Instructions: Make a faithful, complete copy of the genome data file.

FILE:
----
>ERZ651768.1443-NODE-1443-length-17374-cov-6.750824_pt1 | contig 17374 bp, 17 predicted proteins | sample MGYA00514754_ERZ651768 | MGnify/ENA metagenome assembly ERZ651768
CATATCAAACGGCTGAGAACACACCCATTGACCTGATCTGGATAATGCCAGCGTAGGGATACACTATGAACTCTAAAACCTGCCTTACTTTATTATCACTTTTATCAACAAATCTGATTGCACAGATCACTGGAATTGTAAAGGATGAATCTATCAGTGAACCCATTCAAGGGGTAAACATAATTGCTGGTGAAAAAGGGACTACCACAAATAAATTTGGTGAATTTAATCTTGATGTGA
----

>ERZ651768.1443-NODE-1443-length-17374-cov-6.750824_pt1 | contig 17374 bp, 17 predicted proteins | sample MGYA00514754_ERZ651768 | MGnify/ENA metagenome assembly ERZ651768
CATATCAAACGGCTGAGAACACACCCATTGACCTGATCTGGATAATGCCAGCGTAGGGATACACTATGAACTCTAAAACCTGCCTTACTTTATTATCACTTTTATCAACAAATCTGATTGCACAGATCACTGGAATTGTAAAGGATGAATCTATCAGTGAACCCATTCAAGGGGTAAACATAATTGCTGGTGAAAAAGGGACTACCACAAATAAATTTGGTGAATTTAATCTTGATGTGA